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Residents near Houston angered by power outages

Jordan Smith
By Jordan Smith December 9th, 2020
For business

Many residents are angered by repeated outages in their area.

Brighton Place residents are frustrated with CenterPoint Energy, the regulated utility that supplies their power. That’s because they’re experiencing a large number of power outages throughout the year. Brighton Place is a neighborhood in the town of Spring Valley, located near Houston.

Grocery chain H-E-B complained about the outages, which they said sometimes occurred daily. The grocer explained these outages forced their stores to throw out significant quantities of spoiled food. One local resident decided to buy a backup generator to keep the lights on when the grid fails. Another resident believes an outage is why his $4,000 refrigerator broke down after four years of use.

Peter Lovie, a retired engineer, told the Houston Chronicle that he experienced at least three or four outages this year. Each outage lasted an hour or longer. As a result, he chose to invest more than $10,000 in a generator powered by natural gas.

Other residents in Brighton Place believe part of the problem is the large number of trees, which often tangle with power lines and poles. Matt Arowood, president of the local homeowners’ association, said CenterPoint has not trimmed trees close to power lines outside his home for more than six years. According to the utility, it trims trees near power lines every five years.

Complaints cost CenterPoint large rate hike

CenterPoint asked for a $161 million rate hike in January. However, H-E-B’s complaints played a major part in the Public Utilities Commission cutting the request to $13 million. The utility also accepted a reduction in its requested equity return from 10 percent to 9.4 percent.

Outside of extreme storms, CenterPoint says its power supply to Spring Valley works 99.97 percent of the time.

“But even with 99.97 percent reliability, we understand that for those customers experiencing an outage, especially when many are at home more than they have been in the past, even momentary outages can be disruptive,” said CenterPoint spokeswoman Alicia Dixon. “We’re committed to working with those customers to resolve their issues.”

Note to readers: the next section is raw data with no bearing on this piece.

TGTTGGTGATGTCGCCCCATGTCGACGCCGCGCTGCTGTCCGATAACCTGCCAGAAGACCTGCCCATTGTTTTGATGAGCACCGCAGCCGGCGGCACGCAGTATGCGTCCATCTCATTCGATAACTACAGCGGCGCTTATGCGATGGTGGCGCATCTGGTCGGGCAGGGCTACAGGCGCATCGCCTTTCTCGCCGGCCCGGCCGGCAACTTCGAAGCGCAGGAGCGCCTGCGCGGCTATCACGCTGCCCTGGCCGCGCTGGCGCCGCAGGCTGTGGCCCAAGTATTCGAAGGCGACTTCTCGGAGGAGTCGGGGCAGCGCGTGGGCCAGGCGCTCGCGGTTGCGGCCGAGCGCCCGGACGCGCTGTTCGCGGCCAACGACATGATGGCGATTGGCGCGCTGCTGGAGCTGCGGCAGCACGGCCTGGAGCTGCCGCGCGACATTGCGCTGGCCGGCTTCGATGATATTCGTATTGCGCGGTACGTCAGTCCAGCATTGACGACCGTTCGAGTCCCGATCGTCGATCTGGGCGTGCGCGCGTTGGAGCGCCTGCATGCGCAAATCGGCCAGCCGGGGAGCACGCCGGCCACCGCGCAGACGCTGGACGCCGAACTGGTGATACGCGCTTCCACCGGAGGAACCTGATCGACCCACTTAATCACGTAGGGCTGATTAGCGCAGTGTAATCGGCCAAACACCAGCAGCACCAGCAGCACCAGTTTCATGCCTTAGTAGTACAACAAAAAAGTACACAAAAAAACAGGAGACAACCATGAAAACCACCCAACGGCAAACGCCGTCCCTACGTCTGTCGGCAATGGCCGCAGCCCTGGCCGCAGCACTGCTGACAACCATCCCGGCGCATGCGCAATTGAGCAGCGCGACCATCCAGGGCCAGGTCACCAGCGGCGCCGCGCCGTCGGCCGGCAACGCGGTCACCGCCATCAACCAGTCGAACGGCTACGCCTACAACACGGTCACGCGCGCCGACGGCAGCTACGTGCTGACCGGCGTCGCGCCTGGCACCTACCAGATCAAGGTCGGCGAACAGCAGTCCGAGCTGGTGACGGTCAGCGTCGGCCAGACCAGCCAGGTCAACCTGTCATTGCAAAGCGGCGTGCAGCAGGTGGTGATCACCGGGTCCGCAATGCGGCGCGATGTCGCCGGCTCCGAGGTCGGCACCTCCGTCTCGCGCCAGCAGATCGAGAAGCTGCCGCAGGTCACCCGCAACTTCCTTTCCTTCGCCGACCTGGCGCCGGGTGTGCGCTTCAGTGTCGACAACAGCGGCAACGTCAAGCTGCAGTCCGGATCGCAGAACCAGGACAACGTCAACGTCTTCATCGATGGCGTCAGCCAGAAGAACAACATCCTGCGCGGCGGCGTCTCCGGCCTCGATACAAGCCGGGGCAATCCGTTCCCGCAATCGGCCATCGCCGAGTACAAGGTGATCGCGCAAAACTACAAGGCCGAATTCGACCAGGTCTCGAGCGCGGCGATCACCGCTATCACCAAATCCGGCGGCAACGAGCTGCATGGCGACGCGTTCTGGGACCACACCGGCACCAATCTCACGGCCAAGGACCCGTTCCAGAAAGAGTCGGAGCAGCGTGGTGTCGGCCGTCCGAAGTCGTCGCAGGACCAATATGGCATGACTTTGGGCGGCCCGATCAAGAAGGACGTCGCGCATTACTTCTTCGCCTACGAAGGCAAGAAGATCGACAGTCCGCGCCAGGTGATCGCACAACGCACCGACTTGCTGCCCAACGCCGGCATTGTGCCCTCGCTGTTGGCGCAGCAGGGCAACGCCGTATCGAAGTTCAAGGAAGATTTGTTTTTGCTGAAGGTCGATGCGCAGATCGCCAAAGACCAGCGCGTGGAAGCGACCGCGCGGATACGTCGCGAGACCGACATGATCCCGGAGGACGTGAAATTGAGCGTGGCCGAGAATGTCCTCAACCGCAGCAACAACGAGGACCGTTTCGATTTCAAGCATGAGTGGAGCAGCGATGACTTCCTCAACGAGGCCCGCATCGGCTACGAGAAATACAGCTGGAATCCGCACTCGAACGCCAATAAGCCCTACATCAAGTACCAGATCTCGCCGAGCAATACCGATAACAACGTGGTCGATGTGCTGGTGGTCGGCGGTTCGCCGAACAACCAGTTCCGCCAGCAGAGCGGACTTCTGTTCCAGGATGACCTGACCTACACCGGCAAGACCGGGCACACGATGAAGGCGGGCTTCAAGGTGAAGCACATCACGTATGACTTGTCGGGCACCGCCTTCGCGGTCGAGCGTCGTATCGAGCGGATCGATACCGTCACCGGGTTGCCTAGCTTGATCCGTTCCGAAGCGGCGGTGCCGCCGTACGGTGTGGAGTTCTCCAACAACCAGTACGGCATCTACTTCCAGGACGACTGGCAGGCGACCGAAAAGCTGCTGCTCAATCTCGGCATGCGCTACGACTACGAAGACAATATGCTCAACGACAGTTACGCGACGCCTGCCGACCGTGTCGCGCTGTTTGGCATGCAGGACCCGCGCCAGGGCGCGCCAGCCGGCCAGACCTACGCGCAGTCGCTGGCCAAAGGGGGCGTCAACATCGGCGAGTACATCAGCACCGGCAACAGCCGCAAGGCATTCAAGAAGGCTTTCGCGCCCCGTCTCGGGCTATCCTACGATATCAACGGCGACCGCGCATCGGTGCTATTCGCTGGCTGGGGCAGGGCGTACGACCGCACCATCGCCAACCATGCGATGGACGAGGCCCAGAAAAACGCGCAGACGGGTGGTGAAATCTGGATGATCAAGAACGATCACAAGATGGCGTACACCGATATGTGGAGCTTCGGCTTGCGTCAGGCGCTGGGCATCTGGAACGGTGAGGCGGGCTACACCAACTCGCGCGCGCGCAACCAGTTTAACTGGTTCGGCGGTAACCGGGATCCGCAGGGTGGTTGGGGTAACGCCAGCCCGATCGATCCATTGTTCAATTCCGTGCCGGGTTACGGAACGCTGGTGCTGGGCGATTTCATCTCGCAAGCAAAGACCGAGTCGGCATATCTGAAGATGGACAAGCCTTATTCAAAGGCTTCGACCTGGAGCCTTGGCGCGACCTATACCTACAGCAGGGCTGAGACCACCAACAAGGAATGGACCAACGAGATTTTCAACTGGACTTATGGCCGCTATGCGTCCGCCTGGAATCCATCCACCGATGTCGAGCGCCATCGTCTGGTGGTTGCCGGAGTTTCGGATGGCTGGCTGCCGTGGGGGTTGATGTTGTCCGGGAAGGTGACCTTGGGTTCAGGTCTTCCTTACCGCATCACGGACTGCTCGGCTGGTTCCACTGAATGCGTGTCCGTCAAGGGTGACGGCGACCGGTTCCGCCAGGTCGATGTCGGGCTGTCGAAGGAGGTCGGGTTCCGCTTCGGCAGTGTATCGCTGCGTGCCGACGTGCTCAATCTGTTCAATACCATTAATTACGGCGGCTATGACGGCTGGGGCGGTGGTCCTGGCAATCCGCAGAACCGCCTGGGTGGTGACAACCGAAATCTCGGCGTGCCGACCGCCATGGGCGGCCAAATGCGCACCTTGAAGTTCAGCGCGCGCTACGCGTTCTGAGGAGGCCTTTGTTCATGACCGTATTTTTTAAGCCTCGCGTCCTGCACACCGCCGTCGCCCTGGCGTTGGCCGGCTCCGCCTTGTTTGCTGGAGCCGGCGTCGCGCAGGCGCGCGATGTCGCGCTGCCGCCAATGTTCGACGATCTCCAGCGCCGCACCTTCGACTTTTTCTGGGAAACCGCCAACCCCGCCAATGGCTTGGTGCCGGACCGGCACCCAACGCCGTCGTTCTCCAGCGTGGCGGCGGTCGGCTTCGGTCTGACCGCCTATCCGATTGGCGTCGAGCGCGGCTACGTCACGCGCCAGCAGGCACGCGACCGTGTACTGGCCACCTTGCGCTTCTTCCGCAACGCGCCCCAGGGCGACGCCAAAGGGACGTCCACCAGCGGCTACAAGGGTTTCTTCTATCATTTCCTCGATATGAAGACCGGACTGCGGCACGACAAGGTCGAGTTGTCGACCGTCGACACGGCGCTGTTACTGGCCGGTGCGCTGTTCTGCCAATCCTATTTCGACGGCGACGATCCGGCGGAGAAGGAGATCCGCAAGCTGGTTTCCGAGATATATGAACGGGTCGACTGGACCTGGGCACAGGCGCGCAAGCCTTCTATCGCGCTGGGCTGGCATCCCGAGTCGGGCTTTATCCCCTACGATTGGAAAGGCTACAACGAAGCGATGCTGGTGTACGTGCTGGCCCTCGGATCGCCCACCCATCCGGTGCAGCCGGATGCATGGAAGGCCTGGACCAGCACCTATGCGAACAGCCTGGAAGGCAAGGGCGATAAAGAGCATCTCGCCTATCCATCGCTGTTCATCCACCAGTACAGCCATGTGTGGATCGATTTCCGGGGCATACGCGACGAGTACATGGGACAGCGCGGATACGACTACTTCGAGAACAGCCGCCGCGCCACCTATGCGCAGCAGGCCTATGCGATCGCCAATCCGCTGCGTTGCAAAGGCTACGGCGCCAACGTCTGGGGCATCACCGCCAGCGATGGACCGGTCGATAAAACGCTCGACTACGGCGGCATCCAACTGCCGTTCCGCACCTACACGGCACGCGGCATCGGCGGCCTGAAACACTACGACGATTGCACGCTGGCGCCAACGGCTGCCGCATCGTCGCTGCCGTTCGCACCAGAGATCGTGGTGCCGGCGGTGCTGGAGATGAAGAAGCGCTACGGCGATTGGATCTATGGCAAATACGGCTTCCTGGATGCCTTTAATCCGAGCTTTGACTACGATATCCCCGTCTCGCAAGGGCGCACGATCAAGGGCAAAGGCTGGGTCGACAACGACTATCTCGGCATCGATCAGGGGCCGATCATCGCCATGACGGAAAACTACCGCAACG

Some customers disagree, arguing that CenterPoint’s has not shown a readiness to work with them. James Zoes tried for many years to resolve the outages at his mother’s home. Zoes told the Chronicle that CenterPoint only got involved after he threatened legal action.

Community complaints can force improvements

Residents in other parts of the Houston area raised similar complaints in the past. In 2016, homeowners in Sienna Plantation, a suburb southwest of Houston, complained about an “epidemic” of power outages.

Like with Brighton Place, CenterPoint blamed the interruptions on the impact of vegetation and wild animals. After complaints from residents, the utility reached an agreement with the PUC in 2016 to spend $1 million to fix several issues with the power grid. The improvements included protection from wires against damage by squirrels and lightning strikes. This agreement also required an increased effort to trim back trees close to power lines.

Some residents remained skeptical, saying that the real problem is an overstretched electrical grid that can’t cope with population growth. “It seems to me they did not anticipate or prepare for the build-out of such a large community when they put in the power,” a Sienna Plantation resident told Houston Public Media.

A broader problem in Texas

The number and length of outages in Spring Valley stand out, with one neighborhood experiencing a total of 8.9 hours without power over the past year. But the problem of outages is not unique to CenterPoint and the Houston area.

Figures from the Energy Information Administration show in 2018, the latest year for which statistics are available, customers in the Texas experienced about 1.6 power outages.

Some utilities performed worse than average. The Upshur Rural Electric Co-operative supplies power to 10 counties in northeast Texas. It had an average of five outages per customer lasting an average of 20 hours in total.

In 2019, Texas customers filed more than 5,500 complaints with the Public Utilities Commission, according to data published by the Texas Coalition for Affordable Power. These complaints logged by the PUC marked the highest annual total since the 2015 fiscal year.

Quality of service complaints include “power surges and power outages”. These complaints rose by 50.2 percent during 2019 compared to the previous year. The increase in complaints was only higher in the category of switch holds, which occurs when a customer is kept from switching providers due to unpaid bills.

 

Jordan Smith is a freelance journalist and translator covering issues related to energy, the environment, and politics. His work has appeared on the independent news site Opposing Views and at the Canadian Labour Institute.

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